Featuring vocals from Sumner and Tennant, in addition to a lush string arrangement from The Art Of Noise’s Anne Dudley, Electronic’s debut single, Getting Away With It, was a classy and memorable introduction to their oeuvre. Released in December 1989, it reached No.12 in the UK and sold over 350,000 copies, launching Sumner and Marr’s project in style.

However, while Getting Away With It promised much, Electronic’s debut album was still some way from completion. Indeed, when the duo made their famously inebriated (yet widely acclaimed) live debut, opening for Depeche Mode in front of 60,000 people at Los Angeles’ Dodger Stadium in the spring of 1990, they were still working on the studio versions of several songs they’d just aired in public for the first time.

“The main concept was independence”

Explaining Electronic’s modus operandi to Sound On Sound, Sumner said, “The main concept behind the album was independence – a sense of freedom away from groups, sessions and preconceived notions. The record wasn’t actually demoed – we kept everything on computer as long as possible to enable arrangements and keys to be altered when the vocals were written. On parts that were performed live, there was no rehearsal. Once the words were written, they were recorded immediately to tape.”

First issued by Factory Records on 27 May 1991 – a full 18 months after Getting Away With It – Electronic’s debut album proved to be more than worth the wait. A sleek, modern pop record, it subtly fused Marr’s fluid guitar playing with Sumner’s programming skills and love of synths. Its primary currency was blissful pop songs such as Some Distant Memory, the life-affirming, Technique-esque Try All You Want and the wonderfully catty The Patience Of A Saint, with the latter featuring a second contribution from Neil Tennant.

Elsewhere, though, Marr’s guitar significantly lifted Feel Every Beat and the heavier, Happy Mondays-style groove of Idiot Country. Getting Away It With was also reprised, though it was the irresistibly slinky Get The Message which provided the band with their second major UK hit, peaking at No.8 just as its parent album was about to hit the shops.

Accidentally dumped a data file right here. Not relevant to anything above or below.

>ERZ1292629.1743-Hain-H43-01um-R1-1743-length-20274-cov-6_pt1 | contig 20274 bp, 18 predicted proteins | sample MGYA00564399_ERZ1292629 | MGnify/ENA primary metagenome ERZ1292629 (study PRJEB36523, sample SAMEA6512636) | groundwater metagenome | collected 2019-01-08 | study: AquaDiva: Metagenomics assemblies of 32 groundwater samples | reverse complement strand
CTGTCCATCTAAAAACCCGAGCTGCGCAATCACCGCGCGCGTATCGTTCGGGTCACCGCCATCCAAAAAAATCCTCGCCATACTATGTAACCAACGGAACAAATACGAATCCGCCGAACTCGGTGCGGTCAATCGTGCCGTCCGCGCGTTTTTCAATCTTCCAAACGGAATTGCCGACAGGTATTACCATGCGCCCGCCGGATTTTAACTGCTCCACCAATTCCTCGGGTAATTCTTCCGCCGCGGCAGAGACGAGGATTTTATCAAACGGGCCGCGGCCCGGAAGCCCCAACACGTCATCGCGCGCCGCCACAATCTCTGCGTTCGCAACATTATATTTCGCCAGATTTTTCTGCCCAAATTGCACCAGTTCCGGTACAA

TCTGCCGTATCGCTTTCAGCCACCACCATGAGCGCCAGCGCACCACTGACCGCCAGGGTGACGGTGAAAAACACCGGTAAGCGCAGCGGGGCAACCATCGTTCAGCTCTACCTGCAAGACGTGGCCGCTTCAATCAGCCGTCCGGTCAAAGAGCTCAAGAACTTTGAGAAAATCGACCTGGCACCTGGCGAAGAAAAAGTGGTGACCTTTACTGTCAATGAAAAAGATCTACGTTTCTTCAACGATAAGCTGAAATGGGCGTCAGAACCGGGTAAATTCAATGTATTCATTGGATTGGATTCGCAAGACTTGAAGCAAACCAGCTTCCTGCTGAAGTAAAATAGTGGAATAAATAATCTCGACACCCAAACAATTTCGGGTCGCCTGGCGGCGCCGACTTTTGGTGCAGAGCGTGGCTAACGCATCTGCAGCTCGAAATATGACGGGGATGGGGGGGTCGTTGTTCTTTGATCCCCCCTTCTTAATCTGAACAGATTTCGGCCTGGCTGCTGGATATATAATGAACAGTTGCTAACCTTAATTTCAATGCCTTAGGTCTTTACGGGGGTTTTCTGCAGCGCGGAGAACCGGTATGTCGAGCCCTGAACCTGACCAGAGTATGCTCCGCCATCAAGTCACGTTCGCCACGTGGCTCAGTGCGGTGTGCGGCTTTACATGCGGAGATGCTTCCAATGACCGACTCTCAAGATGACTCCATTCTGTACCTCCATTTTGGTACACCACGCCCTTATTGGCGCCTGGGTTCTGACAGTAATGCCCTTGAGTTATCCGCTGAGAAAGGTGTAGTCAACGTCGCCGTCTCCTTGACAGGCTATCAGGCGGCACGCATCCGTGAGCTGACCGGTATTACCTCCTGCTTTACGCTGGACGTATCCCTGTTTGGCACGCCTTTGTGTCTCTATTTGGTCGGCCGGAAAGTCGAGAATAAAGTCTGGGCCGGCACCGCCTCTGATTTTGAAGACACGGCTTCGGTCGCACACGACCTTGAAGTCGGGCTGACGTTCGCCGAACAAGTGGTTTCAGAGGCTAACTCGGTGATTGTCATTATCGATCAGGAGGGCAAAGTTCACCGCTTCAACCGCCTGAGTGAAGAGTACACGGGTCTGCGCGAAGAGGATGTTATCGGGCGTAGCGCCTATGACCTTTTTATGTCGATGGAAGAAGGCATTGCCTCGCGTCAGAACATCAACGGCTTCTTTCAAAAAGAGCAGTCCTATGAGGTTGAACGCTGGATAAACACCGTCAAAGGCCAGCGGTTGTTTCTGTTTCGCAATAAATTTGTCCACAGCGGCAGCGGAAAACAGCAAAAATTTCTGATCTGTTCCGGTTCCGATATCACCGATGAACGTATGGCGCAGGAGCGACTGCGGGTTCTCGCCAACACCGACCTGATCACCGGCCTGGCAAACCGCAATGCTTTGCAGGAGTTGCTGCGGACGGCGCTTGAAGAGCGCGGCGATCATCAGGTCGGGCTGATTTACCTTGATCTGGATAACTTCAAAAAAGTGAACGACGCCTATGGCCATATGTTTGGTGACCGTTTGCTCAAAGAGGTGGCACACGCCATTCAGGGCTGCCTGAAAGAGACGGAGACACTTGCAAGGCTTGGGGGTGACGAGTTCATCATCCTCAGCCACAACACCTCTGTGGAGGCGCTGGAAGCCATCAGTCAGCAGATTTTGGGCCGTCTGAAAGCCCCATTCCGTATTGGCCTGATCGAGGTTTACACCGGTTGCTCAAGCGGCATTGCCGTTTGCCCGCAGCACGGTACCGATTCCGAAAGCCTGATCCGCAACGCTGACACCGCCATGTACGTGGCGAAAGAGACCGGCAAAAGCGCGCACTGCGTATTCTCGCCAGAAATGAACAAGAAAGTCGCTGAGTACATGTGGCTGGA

“A pure distillation of Marr and Sumner’s talents”

Taken as a whole, Electronic’s debut album was an eminently satisfying listen, and the critics had little doubt of its quality. Taken by its “swirling magnificence”, Melody Maker gushed that it was “one of the greatest albums ever made”, while Vox concluded that Electronic represented “a 100 per cent pure distillation of Marr and Sumner’s respective talents… it breaks no new ground, but simply achieves perfection.”

Spurred on by the buzz surrounding it, the album performed strongly in the charts on both sides of the Atlantic. Going gold as it reached No.2 in the UK, it also moved significant numbers in the US and eventually sold well over a million copies worldwide. However, while such success delighted both of the record’s primary architects, it also took them aback.

“It might sound naïve,” Marr told i-D Magazine, “But the initial idea was to shell out a couple of thousand white labels. That was it. But I think things changed when I realised Electronic was good. We impressed ourselves much more than we expected. I was really surprised at the way it took off. We weren’t intending on having a really high profile – but I suppose it was a bit daft to think we could sneak an album out the back door, as it were!”

Check out the best Johnny Marr guitar parts, for more of the guitarist’s post-Smiths highlights.